PhD Dissertation Defense
Department of Physics, University of Connecticut
Schwinger Eﬀect in Time Dependent Electric Fields
We study the Schwinger effect, which is the non-perturbative production of e-e+ pairs from the vacuum by an external electric field. Basic quantitative analysis consists of extracting pair production probabilities which could be done exactly for only few cases. Thus, as far as realistic electric fields are concerned, application of numerical methods becomes essential for the analysis. We present two well known numerical methods which are developed for the electric fields varying only in one dimension, and we give the treatment for the electric fields varying in time. The first methods employs a Riccati type equation and relates the reflection probability of the associated scattering problem to the produced particle density. The second approach makes use of a time-dependent number operator whose evolution given by the quantum Vlasov equation, and its asymptotic value gives the density of the produced pairs. We show that these two methods are equivalent and the evolution equations can be reduced to a second order nonlinear differential equation. In the following, we present a detailed semiclassical analysis both within the framework of Jeffreys-Wentzel-Kramers-Brillouin (JWKB) approximation and worldline instanton formalism. In the former method analytical continuation rules for the approximate JWKB solutions are introduced and the reflection amplitude is obtained for a generic time dependent potential. In conjunction with the experimental studies, we compute the momentum spectra for realistic laser pulses with subcycle structure which might be relevant for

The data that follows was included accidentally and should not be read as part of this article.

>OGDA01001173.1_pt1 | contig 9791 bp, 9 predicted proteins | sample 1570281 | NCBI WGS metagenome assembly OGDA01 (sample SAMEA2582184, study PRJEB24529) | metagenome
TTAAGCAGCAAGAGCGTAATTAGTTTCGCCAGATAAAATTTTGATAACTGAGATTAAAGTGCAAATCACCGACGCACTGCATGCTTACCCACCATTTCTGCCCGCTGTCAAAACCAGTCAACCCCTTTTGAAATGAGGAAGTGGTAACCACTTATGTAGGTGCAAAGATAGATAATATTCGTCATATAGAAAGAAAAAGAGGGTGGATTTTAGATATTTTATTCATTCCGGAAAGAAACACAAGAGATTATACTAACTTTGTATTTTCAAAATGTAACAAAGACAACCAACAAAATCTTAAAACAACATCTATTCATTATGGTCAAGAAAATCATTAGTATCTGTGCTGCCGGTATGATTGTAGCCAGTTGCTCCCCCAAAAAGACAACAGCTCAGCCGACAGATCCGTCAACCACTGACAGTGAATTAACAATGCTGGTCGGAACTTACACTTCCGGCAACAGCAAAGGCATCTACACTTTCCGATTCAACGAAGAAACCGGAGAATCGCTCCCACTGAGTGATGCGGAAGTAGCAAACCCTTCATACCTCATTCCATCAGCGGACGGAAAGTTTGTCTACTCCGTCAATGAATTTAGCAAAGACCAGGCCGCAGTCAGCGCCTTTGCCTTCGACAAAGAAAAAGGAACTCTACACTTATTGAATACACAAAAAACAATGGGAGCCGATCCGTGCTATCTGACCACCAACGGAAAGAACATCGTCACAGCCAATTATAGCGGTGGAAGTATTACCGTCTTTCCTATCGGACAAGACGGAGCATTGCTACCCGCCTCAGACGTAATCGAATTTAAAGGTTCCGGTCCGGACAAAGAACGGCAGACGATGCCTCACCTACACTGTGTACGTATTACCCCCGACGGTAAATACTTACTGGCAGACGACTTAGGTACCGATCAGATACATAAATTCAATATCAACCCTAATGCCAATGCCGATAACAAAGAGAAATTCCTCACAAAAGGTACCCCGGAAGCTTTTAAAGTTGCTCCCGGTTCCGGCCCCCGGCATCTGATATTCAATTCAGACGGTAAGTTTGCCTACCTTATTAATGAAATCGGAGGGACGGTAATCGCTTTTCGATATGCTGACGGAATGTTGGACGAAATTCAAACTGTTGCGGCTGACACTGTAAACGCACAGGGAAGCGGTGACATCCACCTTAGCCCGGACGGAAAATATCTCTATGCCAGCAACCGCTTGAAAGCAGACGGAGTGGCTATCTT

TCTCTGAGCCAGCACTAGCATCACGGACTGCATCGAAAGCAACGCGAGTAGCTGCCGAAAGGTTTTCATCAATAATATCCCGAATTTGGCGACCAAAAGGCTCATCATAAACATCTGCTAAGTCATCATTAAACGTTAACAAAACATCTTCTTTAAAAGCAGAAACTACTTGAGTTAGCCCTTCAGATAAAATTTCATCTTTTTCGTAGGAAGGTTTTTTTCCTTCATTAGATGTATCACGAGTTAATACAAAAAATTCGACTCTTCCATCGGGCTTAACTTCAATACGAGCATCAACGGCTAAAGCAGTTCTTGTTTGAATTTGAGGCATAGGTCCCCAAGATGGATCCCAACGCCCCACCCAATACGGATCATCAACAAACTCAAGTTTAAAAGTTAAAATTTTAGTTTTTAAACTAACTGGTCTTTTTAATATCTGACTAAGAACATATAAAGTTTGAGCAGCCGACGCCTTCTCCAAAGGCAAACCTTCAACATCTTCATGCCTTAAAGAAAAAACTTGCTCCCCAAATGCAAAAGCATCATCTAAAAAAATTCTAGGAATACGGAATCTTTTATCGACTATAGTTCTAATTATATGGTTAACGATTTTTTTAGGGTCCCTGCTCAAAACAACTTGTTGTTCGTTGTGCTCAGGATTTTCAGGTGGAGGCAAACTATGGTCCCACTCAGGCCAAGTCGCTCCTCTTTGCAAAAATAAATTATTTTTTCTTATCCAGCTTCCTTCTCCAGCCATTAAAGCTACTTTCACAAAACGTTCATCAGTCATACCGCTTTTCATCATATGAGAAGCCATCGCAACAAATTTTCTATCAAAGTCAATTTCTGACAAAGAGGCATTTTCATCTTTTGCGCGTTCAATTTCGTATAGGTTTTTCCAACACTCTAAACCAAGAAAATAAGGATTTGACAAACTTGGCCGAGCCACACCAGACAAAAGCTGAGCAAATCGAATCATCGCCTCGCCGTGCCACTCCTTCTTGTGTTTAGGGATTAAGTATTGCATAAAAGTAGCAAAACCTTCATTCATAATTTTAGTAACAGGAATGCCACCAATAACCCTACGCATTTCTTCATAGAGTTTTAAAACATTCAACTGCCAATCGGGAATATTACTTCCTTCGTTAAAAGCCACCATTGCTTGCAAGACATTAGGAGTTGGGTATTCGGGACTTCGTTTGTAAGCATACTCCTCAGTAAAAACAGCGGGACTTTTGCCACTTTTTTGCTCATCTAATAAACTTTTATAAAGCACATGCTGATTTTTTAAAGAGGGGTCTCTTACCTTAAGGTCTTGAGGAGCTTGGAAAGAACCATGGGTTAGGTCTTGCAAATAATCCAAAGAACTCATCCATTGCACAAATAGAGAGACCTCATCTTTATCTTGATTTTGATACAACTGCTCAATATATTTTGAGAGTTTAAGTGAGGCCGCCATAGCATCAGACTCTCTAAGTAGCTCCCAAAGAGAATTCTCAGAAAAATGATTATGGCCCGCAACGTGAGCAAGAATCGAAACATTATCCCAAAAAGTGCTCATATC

the planned laser facilities.